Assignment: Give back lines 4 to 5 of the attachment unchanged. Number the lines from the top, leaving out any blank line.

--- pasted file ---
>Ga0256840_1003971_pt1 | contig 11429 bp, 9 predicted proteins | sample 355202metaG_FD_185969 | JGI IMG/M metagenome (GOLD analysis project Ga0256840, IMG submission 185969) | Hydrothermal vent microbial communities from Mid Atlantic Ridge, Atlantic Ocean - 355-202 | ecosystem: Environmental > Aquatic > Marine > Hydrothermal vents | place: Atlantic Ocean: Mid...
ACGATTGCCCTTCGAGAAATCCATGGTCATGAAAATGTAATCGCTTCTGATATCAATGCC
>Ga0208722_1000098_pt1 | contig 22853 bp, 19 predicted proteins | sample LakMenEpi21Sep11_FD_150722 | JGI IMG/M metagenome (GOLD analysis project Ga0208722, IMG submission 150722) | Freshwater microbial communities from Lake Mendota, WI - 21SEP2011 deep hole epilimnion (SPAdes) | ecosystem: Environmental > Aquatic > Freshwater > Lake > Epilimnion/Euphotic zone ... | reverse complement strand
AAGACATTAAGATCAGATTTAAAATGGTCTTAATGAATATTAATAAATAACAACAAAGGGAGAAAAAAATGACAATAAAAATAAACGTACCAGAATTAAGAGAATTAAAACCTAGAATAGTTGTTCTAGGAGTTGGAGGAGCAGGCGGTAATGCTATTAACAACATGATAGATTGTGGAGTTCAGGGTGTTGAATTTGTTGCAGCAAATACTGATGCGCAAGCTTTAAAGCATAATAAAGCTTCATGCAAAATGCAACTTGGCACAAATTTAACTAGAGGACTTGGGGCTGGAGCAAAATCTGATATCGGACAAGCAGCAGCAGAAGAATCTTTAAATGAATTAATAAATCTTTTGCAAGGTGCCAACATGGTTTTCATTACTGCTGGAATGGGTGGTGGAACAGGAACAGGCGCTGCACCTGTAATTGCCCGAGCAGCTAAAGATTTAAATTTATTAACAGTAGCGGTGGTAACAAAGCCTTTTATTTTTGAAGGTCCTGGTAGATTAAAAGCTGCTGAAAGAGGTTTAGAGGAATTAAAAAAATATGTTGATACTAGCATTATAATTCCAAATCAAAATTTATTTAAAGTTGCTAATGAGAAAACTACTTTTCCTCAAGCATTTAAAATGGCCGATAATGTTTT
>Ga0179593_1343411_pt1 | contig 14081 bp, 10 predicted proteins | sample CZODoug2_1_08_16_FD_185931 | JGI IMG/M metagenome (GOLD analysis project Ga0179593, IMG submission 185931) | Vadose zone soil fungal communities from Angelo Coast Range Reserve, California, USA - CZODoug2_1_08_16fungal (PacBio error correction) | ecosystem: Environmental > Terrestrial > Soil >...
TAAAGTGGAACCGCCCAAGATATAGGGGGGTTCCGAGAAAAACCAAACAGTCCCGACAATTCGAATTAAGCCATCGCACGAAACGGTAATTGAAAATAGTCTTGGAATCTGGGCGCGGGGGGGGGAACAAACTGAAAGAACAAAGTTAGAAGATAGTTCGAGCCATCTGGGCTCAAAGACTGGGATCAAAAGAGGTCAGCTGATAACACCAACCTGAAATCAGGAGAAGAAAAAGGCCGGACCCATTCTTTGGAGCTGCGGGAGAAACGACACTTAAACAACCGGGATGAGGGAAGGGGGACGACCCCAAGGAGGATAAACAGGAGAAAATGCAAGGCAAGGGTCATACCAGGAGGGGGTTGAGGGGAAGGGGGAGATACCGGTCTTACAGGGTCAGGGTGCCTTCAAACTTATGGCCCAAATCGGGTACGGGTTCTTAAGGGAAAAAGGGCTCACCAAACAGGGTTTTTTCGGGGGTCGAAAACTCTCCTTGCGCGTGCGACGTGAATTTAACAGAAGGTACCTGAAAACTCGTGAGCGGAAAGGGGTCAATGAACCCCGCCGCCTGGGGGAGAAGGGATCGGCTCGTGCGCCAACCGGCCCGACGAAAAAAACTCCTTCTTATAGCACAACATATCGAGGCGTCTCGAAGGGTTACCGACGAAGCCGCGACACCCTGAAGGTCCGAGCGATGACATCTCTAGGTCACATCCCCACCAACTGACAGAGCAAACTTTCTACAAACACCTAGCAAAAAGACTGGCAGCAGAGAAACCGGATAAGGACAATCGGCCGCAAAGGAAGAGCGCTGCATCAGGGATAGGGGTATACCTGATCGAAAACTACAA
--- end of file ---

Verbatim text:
AAGACATTAAGATCAGATTTAAAATGGTCTTAATGAATATTAATAAATAACAACAAAGGGAGAAAAAAATGACAATAAAAATAAACGTACCAGAATTAAGAGAATTAAAACCTAGAATAGTTGTTCTAGGAGTTGGAGGAGCAGGCGGTAATGCTATTAACAACATGATAGATTGTGGAGTTCAGGGTGTTGAATTTGTTGCAGCAAATACTGATGCGCAAGCTTTAAAGCATAATAAAGCTTCATGCAAAATGCAACTTGGCACAAATTTAACTAGAGGACTTGGGGCTGGAGCAAAATCTGATATCGGACAAGCAGCAGCAGAAGAATCTTTAAATGAATTAATAAATCTTTTGCAAGGTGCCAACATGGTTTTCATTACTGCTGGAATGGGTGGTGGAACAGGAACAGGCGCTGCACCTGTAATTGCCCGAGCAGCTAAAGATTTAAATTTATTAACAGTAGCGGTGGTAACAAAGCCTTTTATTTTTGAAGGTCCTGGTAGATTAAAAGCTGCTGAAAGAGGTTTAGAGGAATTAAAAAAATATGTTGATACTAGCATTATAATTCCAAATCAAAATTTATTTAAAGTTGCTAATGAGAAAACTACTTTTCCTCAAGCATTTAAAATGGCCGATAATGTTTT
>Ga0179593_1343411_pt1 | contig 14081 bp, 10 predicted proteins | sample CZODoug2_1_08_16_FD_185931 | JGI IMG/M metagenome (GOLD analysis project Ga0179593, IMG submission 185931) | Vadose zone soil fungal communities from Angelo Coast Range Reserve, California, USA - CZODoug2_1_08_16fungal (PacBio error correction) | ecosystem: Environmental > Terrestrial > Soil >...